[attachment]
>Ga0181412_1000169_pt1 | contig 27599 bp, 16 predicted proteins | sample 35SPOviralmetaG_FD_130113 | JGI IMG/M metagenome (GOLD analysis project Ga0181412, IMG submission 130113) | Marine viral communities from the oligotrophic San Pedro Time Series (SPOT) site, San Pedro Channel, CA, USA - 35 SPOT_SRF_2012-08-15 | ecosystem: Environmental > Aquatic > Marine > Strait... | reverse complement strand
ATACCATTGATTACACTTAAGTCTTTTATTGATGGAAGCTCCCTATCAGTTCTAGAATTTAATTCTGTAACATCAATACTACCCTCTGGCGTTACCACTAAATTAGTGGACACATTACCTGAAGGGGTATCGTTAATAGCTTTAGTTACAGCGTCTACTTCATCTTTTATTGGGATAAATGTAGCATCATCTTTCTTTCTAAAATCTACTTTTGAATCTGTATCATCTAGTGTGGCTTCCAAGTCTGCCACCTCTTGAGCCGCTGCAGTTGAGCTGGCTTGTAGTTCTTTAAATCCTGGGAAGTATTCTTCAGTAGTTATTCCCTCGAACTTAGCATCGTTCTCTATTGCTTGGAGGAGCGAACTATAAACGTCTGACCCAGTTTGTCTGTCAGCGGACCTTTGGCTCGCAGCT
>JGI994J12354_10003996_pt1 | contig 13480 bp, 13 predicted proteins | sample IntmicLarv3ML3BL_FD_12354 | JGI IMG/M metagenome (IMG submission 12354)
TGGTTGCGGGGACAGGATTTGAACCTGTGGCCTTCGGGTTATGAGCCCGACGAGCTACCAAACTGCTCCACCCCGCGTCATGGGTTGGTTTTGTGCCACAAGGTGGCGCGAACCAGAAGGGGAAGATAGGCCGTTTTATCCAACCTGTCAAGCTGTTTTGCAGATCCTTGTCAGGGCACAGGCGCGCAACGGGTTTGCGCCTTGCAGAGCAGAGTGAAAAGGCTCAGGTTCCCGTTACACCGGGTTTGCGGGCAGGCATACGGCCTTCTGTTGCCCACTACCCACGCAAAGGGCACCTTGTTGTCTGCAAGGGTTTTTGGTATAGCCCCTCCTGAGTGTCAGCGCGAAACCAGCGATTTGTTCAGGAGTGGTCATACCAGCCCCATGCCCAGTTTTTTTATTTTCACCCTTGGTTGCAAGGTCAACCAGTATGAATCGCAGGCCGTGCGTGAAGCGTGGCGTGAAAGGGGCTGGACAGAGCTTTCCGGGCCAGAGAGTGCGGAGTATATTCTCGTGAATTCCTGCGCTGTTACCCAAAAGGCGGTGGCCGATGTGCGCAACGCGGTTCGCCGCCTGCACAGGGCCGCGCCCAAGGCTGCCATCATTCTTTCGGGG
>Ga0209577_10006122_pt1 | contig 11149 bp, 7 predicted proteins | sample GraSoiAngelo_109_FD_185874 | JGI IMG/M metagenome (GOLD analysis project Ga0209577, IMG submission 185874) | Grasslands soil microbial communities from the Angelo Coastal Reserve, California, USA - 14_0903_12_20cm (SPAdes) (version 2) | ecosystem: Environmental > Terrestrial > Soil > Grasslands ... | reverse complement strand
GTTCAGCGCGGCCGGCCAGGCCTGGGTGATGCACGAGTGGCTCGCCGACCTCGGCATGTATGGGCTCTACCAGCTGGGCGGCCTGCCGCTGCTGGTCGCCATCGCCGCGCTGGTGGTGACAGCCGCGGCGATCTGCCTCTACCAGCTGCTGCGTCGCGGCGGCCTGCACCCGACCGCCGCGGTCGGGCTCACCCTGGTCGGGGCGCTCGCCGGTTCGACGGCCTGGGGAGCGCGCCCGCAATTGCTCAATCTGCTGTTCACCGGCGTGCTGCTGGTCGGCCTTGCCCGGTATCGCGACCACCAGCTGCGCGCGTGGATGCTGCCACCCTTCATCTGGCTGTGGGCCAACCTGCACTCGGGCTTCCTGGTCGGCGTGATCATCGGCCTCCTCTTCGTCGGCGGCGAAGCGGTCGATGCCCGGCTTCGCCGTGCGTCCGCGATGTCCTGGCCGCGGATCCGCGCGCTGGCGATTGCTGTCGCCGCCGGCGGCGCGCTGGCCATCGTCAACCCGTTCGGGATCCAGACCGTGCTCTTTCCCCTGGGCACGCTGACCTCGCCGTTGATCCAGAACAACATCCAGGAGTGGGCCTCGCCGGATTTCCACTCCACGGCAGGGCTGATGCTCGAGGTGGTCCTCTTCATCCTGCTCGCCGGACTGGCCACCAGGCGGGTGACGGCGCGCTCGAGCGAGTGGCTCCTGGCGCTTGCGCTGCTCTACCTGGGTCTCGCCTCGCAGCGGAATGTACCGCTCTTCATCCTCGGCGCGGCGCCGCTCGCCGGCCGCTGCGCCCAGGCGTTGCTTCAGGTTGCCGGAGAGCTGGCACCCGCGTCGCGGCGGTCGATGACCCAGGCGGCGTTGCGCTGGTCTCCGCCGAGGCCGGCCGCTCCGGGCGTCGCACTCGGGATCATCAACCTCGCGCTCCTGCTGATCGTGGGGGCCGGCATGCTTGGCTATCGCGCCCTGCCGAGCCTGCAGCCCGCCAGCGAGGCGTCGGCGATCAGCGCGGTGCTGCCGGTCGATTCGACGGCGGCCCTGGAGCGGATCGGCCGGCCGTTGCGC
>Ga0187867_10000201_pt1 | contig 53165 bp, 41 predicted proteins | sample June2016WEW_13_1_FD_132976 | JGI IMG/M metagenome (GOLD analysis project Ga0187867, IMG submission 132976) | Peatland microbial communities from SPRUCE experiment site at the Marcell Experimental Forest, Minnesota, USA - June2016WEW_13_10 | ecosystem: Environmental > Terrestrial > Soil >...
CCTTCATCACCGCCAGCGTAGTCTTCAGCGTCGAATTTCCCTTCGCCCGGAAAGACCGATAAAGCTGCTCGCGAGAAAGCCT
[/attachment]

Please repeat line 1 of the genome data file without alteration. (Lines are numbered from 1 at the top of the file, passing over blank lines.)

>Ga0181412_1000169_pt1 | contig 27599 bp, 16 predicted proteins | sample 35SPOviralmetaG_FD_130113 | JGI IMG/M metagenome (GOLD analysis project Ga0181412, IMG submission 130113) | Marine viral communities from the oligotrophic San Pedro Time Series (SPOT) site, San Pedro Channel, CA, USA - 35 SPOT_SRF_2012-08-15 | ecosystem: Environmental > Aquatic > Marine > Strait... | reverse complement strand